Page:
© 2015 Fourtoes

Time Crashers – Channel 4

Back in March I was invited to contribute to a new TV show called “Time Crashers” made by Wall to Wall Media for Channel 4.

“Sir Tony Robinson presents the six-part immersive history series that sees 10 famous faces leave the 21st century behind and crash-land into different moments in British history

Its 1885 and the celebs are working in a Victorian fishery where conditions are harsh…”

I was asked to shoot some plates of the celebs. I was shooting wet plate but it was going to be made out to be dry plate?! I wasn’t quite clear how many plates and what sort of poses. On the drive down to Woodbridge, Suffolk, I had visions of Frank Meadow Sutcliffe and his amazing work.

I had been booked into a lovely B&B and had gone to the pub for a bite to eat and a pint, settling in for the evening I got a call from the Production team letting me know I was expected at site for wardrobe/make up at 05.30!! So straight back to the B&B to let them know I’ll not be having breakfast and will be checking out in 6 hours time.

The main production base was at the local rugby club, after a quick coffee and a bacon sarnie,  I was kitted out with a very dapper suit and bowler, and a very quick trip to makeup for some beard wax.

A short drive later down to Simpers Fisheries. The only vehicles allowed on site for filming were the production crew van and my darkroom/car. I parked up behind a hedge out of sight of the cameras and at the bottom of a steep field. I wasn’t expected to shoot any plates till 11.00 so I set everything up ready and went to the hospitality tent for another coffee.

Then the Heavens opened! And boy did it rain and rain…. and rain.

I was lucky to be in shelter, some of the poor crew were soaked through and freezing cold, trying to warm up in front of the a gas heater. After a few hours I was starting to feel pretty cold, especially in my Victorian leather shoes. One of the make up team asked if I had thermals on? Um, no, no-one had suggested bringing any, luckily she had spare long johns for which I was most grateful.

Several hours later it was time for some plates. It was wet, cold and windy. Where I had parked my car there was now a small river running underneath resulting in me balancing on a plank of wood.

There was no script and cameras were constantly filming from all directions. I was told, go down the banking, do your thing and come back out. Sounds easy enough right?

So, I walk down the banking and go to set up, as soon as I go to place the camera, one of the tripod legs falls off! The cameras are rolling, theres no “cut”, all I hear is Keith Allen saying…. “Sent a bloody professional then!” I didn’t know what to do with myself! Camera under arm, a tight pair of Victorian trousers and a tripod leg on the floor!  The risk of splitting my trousers on camera was very very real! I don’t think the British viewing public is ready for that yet!

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I had taken along a whole plate camera, f8 lens and chems to make wet plate negs, not positives, as I was also asked to make prints before the end of the shoot. (I had pre coated VDB paper in my B&B bathroom the evening before).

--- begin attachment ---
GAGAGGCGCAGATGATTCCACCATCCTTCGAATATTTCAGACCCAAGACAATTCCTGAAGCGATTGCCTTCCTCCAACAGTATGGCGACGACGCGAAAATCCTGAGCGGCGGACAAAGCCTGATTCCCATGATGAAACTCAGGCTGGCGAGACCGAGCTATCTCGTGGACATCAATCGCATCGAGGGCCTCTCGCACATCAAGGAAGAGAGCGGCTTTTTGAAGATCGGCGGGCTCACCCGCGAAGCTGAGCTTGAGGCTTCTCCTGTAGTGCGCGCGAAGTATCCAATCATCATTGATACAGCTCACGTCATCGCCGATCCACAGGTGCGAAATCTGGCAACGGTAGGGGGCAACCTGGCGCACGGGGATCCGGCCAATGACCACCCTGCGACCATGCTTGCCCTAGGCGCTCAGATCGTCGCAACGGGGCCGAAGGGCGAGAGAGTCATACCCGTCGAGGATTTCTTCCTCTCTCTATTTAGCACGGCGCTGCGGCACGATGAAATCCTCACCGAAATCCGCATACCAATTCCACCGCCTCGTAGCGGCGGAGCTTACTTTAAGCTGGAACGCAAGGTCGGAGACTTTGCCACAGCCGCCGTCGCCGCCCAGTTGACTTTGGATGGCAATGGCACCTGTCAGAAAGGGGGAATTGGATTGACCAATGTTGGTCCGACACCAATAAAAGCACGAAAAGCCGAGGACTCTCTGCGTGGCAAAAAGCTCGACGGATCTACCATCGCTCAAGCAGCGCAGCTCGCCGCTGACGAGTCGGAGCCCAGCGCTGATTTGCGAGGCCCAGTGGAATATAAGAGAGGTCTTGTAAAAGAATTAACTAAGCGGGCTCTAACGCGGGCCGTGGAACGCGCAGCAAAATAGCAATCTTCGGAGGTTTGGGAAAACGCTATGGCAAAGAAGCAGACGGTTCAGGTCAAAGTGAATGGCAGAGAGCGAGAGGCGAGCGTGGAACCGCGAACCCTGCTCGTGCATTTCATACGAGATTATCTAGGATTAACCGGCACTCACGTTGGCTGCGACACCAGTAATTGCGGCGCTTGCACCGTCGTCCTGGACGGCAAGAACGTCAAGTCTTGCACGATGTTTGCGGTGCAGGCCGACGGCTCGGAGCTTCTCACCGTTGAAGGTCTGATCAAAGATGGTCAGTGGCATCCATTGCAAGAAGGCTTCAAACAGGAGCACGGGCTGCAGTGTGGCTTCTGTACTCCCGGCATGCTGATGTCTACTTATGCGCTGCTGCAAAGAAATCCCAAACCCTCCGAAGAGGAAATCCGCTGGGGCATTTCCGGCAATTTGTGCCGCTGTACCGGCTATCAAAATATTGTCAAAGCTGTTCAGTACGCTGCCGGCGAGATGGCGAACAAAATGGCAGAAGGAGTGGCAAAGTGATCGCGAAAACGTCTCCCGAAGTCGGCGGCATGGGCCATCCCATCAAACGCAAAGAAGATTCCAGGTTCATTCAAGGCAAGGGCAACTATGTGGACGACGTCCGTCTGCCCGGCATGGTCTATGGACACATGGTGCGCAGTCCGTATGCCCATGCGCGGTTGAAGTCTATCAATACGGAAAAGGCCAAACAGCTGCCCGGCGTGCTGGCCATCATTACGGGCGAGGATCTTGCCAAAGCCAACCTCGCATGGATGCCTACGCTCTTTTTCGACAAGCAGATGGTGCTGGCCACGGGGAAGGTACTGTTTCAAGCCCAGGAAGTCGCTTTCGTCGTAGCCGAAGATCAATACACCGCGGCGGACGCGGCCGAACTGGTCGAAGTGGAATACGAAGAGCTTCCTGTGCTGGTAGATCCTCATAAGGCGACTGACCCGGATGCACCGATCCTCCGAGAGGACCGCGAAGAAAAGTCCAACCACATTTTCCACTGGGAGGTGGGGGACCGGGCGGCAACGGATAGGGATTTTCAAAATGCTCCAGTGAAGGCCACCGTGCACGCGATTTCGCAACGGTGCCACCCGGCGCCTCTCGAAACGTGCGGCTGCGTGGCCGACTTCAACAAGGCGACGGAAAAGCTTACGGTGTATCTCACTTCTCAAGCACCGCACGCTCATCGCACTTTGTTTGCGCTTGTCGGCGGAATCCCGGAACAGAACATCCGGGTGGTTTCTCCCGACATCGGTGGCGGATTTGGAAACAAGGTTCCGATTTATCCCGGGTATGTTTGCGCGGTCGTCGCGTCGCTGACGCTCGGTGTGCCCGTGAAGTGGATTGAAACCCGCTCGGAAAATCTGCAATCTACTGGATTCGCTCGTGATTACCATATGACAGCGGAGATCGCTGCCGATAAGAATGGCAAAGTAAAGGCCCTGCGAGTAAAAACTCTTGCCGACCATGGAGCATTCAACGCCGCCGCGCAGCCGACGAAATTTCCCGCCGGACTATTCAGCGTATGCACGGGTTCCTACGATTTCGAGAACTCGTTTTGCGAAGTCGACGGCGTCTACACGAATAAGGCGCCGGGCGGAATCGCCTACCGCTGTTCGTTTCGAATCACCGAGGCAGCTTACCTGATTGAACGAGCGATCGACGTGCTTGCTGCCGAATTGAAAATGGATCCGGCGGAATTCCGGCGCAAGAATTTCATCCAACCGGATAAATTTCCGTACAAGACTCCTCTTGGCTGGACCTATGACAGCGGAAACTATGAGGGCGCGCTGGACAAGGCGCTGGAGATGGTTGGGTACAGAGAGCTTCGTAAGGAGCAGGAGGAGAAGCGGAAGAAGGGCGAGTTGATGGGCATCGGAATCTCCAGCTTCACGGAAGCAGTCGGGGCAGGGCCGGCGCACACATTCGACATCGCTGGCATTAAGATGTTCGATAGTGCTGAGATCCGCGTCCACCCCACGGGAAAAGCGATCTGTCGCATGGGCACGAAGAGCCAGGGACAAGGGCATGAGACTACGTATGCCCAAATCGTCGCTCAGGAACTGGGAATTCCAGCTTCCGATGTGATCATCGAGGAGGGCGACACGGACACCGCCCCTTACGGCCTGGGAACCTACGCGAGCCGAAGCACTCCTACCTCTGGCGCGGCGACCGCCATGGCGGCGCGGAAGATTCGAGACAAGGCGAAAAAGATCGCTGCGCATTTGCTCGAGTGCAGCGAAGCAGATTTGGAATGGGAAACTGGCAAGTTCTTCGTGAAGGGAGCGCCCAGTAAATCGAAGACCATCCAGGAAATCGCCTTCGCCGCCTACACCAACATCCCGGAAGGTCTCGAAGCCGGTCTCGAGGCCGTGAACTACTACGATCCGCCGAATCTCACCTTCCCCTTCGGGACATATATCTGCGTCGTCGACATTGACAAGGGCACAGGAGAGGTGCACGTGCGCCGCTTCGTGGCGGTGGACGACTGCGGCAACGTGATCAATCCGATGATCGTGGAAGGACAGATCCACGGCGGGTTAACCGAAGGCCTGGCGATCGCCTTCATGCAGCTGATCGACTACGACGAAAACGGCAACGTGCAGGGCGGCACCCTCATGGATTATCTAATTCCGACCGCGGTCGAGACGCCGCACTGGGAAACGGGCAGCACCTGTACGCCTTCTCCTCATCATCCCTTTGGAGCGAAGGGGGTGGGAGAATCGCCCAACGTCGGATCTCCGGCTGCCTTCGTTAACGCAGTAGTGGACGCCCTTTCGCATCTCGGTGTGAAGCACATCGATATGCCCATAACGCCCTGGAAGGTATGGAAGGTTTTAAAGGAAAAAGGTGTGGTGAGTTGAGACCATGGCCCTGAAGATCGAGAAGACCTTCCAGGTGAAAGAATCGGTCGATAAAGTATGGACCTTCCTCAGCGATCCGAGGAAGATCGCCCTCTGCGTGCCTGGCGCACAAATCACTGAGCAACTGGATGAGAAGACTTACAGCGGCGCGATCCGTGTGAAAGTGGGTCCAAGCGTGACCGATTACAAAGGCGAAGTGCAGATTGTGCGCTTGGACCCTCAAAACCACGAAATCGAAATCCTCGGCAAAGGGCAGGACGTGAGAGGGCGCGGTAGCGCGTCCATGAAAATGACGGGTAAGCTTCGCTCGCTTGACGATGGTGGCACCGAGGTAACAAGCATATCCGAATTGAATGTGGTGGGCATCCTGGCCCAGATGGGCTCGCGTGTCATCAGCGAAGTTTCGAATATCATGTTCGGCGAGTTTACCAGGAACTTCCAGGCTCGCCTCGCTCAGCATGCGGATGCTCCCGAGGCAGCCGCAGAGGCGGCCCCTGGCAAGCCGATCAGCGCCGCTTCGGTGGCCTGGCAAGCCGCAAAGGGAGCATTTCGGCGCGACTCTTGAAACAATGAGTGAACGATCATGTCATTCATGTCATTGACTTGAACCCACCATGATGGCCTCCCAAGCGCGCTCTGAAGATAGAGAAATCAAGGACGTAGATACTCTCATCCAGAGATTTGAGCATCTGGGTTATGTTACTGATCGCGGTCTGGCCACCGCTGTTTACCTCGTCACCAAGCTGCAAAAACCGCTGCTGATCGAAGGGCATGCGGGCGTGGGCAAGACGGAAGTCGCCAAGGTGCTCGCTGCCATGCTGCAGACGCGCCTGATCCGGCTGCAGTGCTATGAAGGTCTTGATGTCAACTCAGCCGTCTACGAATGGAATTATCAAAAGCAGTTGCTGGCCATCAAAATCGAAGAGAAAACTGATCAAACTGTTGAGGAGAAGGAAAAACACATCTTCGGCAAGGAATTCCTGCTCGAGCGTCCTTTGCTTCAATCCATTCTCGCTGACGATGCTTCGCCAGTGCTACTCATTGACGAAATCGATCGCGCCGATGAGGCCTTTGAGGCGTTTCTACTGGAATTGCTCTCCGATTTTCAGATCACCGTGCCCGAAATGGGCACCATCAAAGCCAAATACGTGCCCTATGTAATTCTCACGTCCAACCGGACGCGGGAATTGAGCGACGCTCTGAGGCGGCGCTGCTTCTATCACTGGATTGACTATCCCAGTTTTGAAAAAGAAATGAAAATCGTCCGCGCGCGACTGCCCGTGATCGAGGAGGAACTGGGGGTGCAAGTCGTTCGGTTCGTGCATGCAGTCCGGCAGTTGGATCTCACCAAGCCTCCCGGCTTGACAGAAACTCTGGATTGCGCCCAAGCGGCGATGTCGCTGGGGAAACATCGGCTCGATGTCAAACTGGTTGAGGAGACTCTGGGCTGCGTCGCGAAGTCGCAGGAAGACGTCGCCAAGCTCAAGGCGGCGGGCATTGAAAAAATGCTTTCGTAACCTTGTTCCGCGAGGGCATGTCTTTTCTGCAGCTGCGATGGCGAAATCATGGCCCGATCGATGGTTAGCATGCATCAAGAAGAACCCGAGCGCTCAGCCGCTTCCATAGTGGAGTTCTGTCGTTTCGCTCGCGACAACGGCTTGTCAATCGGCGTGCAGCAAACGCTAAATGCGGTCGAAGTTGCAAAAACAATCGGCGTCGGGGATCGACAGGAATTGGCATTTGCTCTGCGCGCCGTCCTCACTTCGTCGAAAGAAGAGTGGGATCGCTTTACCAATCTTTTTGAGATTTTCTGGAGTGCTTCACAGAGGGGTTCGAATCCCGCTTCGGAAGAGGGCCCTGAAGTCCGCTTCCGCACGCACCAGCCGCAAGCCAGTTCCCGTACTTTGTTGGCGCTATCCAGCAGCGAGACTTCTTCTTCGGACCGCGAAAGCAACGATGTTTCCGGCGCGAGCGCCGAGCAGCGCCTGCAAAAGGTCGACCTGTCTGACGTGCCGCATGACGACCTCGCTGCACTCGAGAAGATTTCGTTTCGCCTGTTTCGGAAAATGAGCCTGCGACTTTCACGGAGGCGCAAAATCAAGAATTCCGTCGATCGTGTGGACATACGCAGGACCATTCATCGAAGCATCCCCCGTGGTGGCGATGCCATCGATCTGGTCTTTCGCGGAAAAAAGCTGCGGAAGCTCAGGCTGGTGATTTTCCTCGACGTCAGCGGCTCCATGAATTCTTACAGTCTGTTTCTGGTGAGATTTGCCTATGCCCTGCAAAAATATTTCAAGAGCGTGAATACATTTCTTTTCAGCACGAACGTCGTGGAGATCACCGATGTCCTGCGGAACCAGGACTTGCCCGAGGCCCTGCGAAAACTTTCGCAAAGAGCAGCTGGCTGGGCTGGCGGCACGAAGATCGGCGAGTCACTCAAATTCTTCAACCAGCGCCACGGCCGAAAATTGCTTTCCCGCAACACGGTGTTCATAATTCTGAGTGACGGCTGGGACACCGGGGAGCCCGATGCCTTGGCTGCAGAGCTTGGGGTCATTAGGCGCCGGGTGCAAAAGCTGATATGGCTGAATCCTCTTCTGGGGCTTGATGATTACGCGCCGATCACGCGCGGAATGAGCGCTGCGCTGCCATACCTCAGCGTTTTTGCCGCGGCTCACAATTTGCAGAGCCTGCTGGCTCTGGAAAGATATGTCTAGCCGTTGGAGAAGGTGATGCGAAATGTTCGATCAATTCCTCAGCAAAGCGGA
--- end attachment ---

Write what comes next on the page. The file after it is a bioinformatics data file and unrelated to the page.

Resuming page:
For the Gents the exposure was 20 seconds, there was nowhere near enough light to expose for a neg so just went for a bright ambrotype to make print from. The plate wasn’t too bad but somehow the camera had developed a light leak? Argh.

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It was a good couple of hours later that I got around to shooting the Lady celebs. By now it was getting pretty dark and I just went with the same 20 second exposure, there was no way they could have stayed still any longer, being soaking wet and shivering with cold.

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This was my last plate, I had poured two others prior and each time they weren’t quite ready for me. I waited before pouring the final piece of glass. Then there was a sudden shout for me, I quickly poured the plate but dipped it way too soon into the silver nitrate, hence the swirlies on the top right of the plate! Also the camera had been moved slightly to the right in between me setting up and finally getting the plate, so the composition isn’t quite right. And that light leak has disappeared?

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I had been dreading how this would have been edited, would they leave in the tripod leg falling off and Keith Allens remarks. Looking back it is funny but at the time I was gutted. A little later Keith Allen asked “You were really taking a photograph? I thought you were pretending?”

It doesn’t look too bad watching it on the TV, but it was so wet and cold, the crew and celebs did amazingly well considering. Although it was stressful it was great fun and very interesting to see how they put all this together.

It was after this job that the idea for a book project came to me… “The Big Book of Wet Plate Excuses”

 

Images are screen grabs Copyright of Channel 4

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